Book Review for “Gentleman’s Relish: Stories” by Patrick Gale.
Summary: “A son wreaks revenge through the power of cookery, a lonely wife finds short-lived solace in angling lessons from a prisoner, and an obedience lesson with a puppy leads to the discovery of a murder… From the delightfully chilling to the humorous and heart-warming, this exhilarating collection of stories illuminates experiences both common and uncommon, and is full of the same wit, tenderness and sharp psychological observation as Patrick Gale’s much-loved novels.”
Age: Adult; Genres: Literary, Fiction; Settings: Historical, Contemporary, England/Britain; Other Categories: Short Stories, Collection, LGBTQIA+, Speculative, Paranormal, Mystery, Diverse Authors.
I think my readers already know that I’m a fan of Gale’s writing, but until now, I’ve never read any of his short stories. Again, having found this on my shelves when packing up for our recent move, I decided it was time to dig in and see if Gale’s prowess with the long form novel, translated to the short story format. This collection (apparently his second), includes 16 previously published pieces, which are:
- The Lesson
- Fourth of July, 1862
- Saving Space
- Petals on a Pool
- In the Camp
- The Dark Cutter
- Making Hay
- Brahms and Moonshine
- The Excursion
- Hushèd Casket
- Dream Lover
- Sleep Tight
- Gentleman’s Relish
Now, there are – essentially – two types of short stories. There are those that give you a wallop of an ending, and those that end with things unsaid that you have to think about. Usually authors will lean towards one of these two, but Gale seems to like to play around with both kinds. Furthermore, many authors stick to one genre or era for their short stories, but Gale has mixed it up here as well. For example, obviously “Fourth of July, 1862” is historical fiction, while most of his other stories feel timeless – meaning there’s no real indication about when they take place, and most feel pretty modern. This is probably because some of these stories were commissioned for certain publications, and he needed to write a particular type of story to fit the venue.
Because of this, we get quite a selection of stories, some of which seem on the absurd side, while others feel very normal, a few are downright wicket, and there is even one that’s practically paranormal. Regarding that last one, I found the story “Freedom” to be both a bit scary and pretty funny. It is about a gay couple on their honeymoon who find what seems like an antique tea-caddy that, when opened, unleashes a type of spirit that turns one of the men into a sex fiend! I have to admit that while this story was funny, in its own way, it was probably my least favorite of the bunch.
Other stories that impressed me were “Saving Space” about a man who tries to keep a seat next to him free at a concert. This story is truly poignant and reflects on what it feels like to have lost someone special. The opening story, “The Lesson” was another standout, where the wife of a prison warden gets one of her husband’s prisoners to put up some shelving in their allotted housing, and he teaches her how to fish. In addition, the titular story is the one that feels practically autobiographical, and I wonder if he used his own relationship with his father, and his understanding his sexuality, as the basis for this story. It truly feels real, and heartfelt; what is unspoken speaks volumes.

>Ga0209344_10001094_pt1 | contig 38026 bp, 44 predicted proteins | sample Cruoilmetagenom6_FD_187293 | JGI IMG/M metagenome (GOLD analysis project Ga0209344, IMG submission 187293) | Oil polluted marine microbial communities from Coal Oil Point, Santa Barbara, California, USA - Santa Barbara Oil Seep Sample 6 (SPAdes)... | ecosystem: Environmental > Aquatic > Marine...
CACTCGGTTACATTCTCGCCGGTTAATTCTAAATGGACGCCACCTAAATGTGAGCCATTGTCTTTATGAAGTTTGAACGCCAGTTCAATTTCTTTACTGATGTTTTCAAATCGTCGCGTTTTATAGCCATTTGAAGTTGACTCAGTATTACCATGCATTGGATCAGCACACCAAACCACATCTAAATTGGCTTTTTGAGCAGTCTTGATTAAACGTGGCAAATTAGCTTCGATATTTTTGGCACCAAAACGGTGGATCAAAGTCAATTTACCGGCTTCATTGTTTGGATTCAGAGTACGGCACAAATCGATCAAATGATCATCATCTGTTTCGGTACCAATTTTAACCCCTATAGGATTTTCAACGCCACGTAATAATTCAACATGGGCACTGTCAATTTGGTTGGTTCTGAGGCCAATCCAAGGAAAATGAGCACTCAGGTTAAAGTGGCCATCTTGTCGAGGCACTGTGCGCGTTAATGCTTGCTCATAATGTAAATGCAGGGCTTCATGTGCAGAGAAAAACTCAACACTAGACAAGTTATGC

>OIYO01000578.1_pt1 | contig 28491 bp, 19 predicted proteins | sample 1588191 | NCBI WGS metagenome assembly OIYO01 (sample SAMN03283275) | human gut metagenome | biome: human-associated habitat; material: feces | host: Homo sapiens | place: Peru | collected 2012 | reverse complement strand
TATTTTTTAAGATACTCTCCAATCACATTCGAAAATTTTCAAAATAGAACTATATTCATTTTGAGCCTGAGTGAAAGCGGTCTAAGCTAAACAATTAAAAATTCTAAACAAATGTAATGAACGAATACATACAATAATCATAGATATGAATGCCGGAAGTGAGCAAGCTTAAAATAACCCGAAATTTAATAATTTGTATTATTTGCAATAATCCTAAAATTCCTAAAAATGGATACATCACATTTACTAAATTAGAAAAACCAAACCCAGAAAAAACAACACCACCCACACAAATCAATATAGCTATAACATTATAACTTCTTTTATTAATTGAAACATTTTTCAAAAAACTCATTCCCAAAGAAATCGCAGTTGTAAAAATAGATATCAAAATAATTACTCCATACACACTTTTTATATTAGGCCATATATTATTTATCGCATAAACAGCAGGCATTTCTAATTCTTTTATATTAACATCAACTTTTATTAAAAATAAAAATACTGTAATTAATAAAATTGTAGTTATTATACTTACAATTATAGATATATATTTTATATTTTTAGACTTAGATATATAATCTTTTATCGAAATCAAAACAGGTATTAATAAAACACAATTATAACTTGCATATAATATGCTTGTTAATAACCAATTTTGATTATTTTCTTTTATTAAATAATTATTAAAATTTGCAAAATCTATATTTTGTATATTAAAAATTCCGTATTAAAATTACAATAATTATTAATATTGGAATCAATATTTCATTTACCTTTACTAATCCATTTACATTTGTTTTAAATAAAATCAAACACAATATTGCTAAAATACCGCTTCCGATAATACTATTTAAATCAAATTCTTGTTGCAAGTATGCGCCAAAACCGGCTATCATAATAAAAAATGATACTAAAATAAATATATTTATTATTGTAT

I should note that one of the most difficult things about writing a review of a collection of short stories is that it’s hard to talk about plot development without giving away too much. Furthermore, where there’s no obvious theme that connects all of these stories, one sometimes isn’t always sure why these stories were brought together into one collection. Again, this is partially the fault of why Gale wrote these stories and for whom, and has nothing to do with Gale’s talent as a story teller. Taken individually, there were only two that I wasn’t totally thrilled with (“Freedom” and “The Dark Cutter”), while all the others gave me that satisfactory feeling of a short tale, well told. I think that means I’m rating this a very respectable four and a half stars out of five, and recommending it to anyone who is looking for something a little different, that’s beautifully written, and will probably make you smile when you finish each one.
“Gentleman’s Relish: Stories” by Patrick Gale is available (via the following affiliate links) from Amazon, The Book Depository (free worldwide delivery), Foyles, Waterstones, WHSmith, Walmart (Kobo) US (eBooks and audiobooks), the website eBooks.com, iTunes (iBooks and audiobooks), new or used from Alibris, used from Better World Books (promoting libraries and world literary), as well as from as well as from Bookshop.org and UK.Bookshop (to support independent bookshops, especially during the COVID-19 pandemic) or an IndieBound store near you.